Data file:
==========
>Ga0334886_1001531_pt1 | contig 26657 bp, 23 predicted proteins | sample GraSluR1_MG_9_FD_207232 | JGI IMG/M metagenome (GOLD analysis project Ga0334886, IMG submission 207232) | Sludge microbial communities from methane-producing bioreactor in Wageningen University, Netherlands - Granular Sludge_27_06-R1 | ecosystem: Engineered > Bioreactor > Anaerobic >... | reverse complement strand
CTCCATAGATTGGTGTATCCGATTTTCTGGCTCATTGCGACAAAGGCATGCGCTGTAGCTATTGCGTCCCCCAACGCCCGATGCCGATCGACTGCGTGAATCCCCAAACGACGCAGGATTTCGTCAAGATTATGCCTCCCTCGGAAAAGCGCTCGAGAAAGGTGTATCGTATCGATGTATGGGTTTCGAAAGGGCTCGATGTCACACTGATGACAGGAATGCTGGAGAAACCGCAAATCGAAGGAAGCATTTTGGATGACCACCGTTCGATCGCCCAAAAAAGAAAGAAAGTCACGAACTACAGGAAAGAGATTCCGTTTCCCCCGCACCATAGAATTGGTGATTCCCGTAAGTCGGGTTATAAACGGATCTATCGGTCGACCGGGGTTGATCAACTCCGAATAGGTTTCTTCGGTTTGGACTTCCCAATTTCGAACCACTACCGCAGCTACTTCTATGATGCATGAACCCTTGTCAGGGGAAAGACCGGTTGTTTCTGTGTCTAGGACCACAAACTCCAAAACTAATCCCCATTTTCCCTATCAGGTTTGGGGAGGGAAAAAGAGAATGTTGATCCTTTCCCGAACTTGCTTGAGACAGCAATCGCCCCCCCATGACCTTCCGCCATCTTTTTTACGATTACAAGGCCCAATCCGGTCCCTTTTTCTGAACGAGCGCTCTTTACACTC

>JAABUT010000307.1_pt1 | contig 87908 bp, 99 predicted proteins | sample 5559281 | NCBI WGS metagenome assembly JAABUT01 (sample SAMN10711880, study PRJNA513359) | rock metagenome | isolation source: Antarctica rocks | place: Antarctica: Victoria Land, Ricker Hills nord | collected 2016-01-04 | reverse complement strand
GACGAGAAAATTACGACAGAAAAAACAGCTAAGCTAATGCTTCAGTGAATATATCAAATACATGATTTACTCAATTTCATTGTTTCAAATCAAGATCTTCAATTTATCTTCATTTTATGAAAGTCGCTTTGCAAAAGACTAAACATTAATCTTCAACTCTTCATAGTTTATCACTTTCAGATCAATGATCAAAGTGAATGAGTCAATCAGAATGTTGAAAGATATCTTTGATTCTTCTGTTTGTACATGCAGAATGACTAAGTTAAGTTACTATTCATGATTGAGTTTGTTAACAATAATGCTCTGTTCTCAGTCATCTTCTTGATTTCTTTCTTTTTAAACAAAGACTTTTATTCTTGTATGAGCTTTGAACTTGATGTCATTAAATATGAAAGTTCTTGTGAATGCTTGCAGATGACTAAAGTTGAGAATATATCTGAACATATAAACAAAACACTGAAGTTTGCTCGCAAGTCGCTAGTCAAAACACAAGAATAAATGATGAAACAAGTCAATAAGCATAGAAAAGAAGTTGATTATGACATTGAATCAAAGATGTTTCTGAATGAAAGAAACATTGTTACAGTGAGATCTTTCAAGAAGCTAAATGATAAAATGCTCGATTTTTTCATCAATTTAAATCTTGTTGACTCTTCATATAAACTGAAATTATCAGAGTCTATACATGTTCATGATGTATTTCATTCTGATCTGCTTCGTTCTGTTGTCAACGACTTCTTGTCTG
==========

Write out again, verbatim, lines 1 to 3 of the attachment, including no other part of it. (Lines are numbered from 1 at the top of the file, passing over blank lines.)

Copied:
>Ga0334886_1001531_pt1 | contig 26657 bp, 23 predicted proteins | sample GraSluR1_MG_9_FD_207232 | JGI IMG/M metagenome (GOLD analysis project Ga0334886, IMG submission 207232) | Sludge microbial communities from methane-producing bioreactor in Wageningen University, Netherlands - Granular Sludge_27_06-R1 | ecosystem: Engineered > Bioreactor > Anaerobic >... | reverse complement strand
CTCCATAGATTGGTGTATCCGATTTTCTGGCTCATTGCGACAAAGGCATGCGCTGTAGCTATTGCGTCCCCCAACGCCCGATGCCGATCGACTGCGTGAATCCCCAAACGACGCAGGATTTCGTCAAGATTATGCCTCCCTCGGAAAAGCGCTCGAGAAAGGTGTATCGTATCGATGTATGGGTTTCGAAAGGGCTCGATGTCACACTGATGACAGGAATGCTGGAGAAACCGCAAATCGAAGGAAGCATTTTGGATGACCACCGTTCGATCGCCCAAAAAAGAAAGAAAGTCACGAACTACAGGAAAGAGATTCCGTTTCCCCCGCACCATAGAATTGGTGATTCCCGTAAGTCGGGTTATAAACGGATCTATCGGTCGACCGGGGTTGATCAACTCCGAATAGGTTTCTTCGGTTTGGACTTCCCAATTTCGAACCACTACCGCAGCTACTTCTATGATGCATGAACCCTTGTCAGGGGAAAGACCGGTTGTTTCTGTGTCTAGGACCACAAACTCCAAAACTAATCCCCATTTTCCCTATCAGGTTTGGGGAGGGAAAAAGAGAATGTTGATCCTTTCCCGAACTTGCTTGAGACAGCAATCGCCCCCCCATGACCTTCCGCCATCTTTTTTACGATTACAAGGCCCAATCCGGTCCCTTTTTCTGAACGAGCGCTCTTTACACTC

>JAABUT010000307.1_pt1 | contig 87908 bp, 99 predicted proteins | sample 5559281 | NCBI WGS metagenome assembly JAABUT01 (sample SAMN10711880, study PRJNA513359) | rock metagenome | isolation source: Antarctica rocks | place: Antarctica: Victoria Land, Ricker Hills nord | collected 2016-01-04 | reverse complement strand